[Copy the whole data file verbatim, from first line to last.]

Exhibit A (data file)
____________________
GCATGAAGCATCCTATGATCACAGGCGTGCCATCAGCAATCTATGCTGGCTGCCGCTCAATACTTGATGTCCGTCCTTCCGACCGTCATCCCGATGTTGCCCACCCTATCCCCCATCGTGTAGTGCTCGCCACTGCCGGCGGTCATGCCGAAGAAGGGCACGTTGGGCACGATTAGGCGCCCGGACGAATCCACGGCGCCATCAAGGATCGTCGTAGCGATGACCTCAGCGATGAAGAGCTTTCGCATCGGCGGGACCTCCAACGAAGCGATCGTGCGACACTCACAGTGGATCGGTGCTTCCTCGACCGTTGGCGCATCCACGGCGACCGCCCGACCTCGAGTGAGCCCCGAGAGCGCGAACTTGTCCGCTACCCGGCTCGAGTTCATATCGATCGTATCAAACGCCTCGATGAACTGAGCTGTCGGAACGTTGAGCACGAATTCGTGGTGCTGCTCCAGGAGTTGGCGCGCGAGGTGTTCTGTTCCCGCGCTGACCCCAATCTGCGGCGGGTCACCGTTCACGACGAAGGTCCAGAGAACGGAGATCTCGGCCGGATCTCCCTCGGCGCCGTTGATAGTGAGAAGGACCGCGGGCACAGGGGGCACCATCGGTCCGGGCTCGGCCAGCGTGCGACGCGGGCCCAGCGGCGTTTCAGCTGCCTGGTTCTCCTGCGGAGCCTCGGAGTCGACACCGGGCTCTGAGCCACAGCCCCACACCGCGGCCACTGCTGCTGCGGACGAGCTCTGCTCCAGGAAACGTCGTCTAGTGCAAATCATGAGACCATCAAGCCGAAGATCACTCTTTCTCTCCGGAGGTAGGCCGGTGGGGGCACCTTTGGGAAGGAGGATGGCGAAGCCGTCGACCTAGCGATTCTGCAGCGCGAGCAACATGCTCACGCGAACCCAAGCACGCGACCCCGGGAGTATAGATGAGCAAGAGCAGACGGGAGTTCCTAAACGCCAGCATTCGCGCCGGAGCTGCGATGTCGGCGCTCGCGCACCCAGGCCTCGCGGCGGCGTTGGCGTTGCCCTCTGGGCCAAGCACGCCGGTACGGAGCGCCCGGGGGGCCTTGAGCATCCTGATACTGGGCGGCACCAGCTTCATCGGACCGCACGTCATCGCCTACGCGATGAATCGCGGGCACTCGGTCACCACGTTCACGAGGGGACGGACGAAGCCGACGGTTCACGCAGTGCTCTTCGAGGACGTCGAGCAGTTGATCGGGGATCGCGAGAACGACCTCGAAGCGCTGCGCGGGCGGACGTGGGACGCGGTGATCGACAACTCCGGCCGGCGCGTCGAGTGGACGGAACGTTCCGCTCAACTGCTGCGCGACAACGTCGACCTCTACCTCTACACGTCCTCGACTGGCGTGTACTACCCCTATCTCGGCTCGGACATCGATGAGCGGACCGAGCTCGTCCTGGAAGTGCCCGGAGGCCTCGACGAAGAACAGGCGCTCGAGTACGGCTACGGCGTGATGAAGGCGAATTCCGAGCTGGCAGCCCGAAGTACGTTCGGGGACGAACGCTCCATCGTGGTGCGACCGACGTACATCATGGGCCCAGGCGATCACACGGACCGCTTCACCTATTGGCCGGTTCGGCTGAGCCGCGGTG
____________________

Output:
GCATGAAGCATCCTATGATCACAGGCGTGCCATCAGCAATCTATGCTGGCTGCCGCTCAATACTTGATGTCCGTCCTTCCGACCGTCATCCCGATGTTGCCCACCCTATCCCCCATCGTGTAGTGCTCGCCACTGCCGGCGGTCATGCCGAAGAAGGGCACGTTGGGCACGATTAGGCGCCCGGACGAATCCACGGCGCCATCAAGGATCGTCGTAGCGATGACCTCAGCGATGAAGAGCTTTCGCATCGGCGGGACCTCCAACGAAGCGATCGTGCGACACTCACAGTGGATCGGTGCTTCCTCGACCGTTGGCGCATCCACGGCGACCGCCCGACCTCGAGTGAGCCCCGAGAGCGCGAACTTGTCCGCTACCCGGCTCGAGTTCATATCGATCGTATCAAACGCCTCGATGAACTGAGCTGTCGGAACGTTGAGCACGAATTCGTGGTGCTGCTCCAGGAGTTGGCGCGCGAGGTGTTCTGTTCCCGCGCTGACCCCAATCTGCGGCGGGTCACCGTTCACGACGAAGGTCCAGAGAACGGAGATCTCGGCCGGATCTCCCTCGGCGCCGTTGATAGTGAGAAGGACCGCGGGCACAGGGGGCACCATCGGTCCGGGCTCGGCCAGCGTGCGACGCGGGCCCAGCGGCGTTTCAGCTGCCTGGTTCTCCTGCGGAGCCTCGGAGTCGACACCGGGCTCTGAGCCACAGCCCCACACCGCGGCCACTGCTGCTGCGGACGAGCTCTGCTCCAGGAAACGTCGTCTAGTGCAAATCATGAGACCATCAAGCCGAAGATCACTCTTTCTCTCCGGAGGTAGGCCGGTGGGGGCACCTTTGGGAAGGAGGATGGCGAAGCCGTCGACCTAGCGATTCTGCAGCGCGAGCAACATGCTCACGCGAACCCAAGCACGCGACCCCGGGAGTATAGATGAGCAAGAGCAGACGGGAGTTCCTAAACGCCAGCATTCGCGCCGGAGCTGCGATGTCGGCGCTCGCGCACCCAGGCCTCGCGGCGGCGTTGGCGTTGCCCTCTGGGCCAAGCACGCCGGTACGGAGCGCCCGGGGGGCCTTGAGCATCCTGATACTGGGCGGCACCAGCTTCATCGGACCGCACGTCATCGCCTACGCGATGAATCGCGGGCACTCGGTCACCACGTTCACGAGGGGACGGACGAAGCCGACGGTTCACGCAGTGCTCTTCGAGGACGTCGAGCAGTTGATCGGGGATCGCGAGAACGACCTCGAAGCGCTGCGCGGGCGGACGTGGGACGCGGTGATCGACAACTCCGGCCGGCGCGTCGAGTGGACGGAACGTTCCGCTCAACTGCTGCGCGACAACGTCGACCTCTACCTCTACACGTCCTCGACTGGCGTGTACTACCCCTATCTCGGCTCGGACATCGATGAGCGGACCGAGCTCGTCCTGGAAGTGCCCGGAGGCCTCGACGAAGAACAGGCGCTCGAGTACGGCTACGGCGTGATGAAGGCGAATTCCGAGCTGGCAGCCCGAAGTACGTTCGGGGACGAACGCTCCATCGTGGTGCGACCGACGTACATCATGGGCCCAGGCGATCACACGGACCGCTTCACCTATTGGCCGGTTCGGCTGAGCCGCGGTG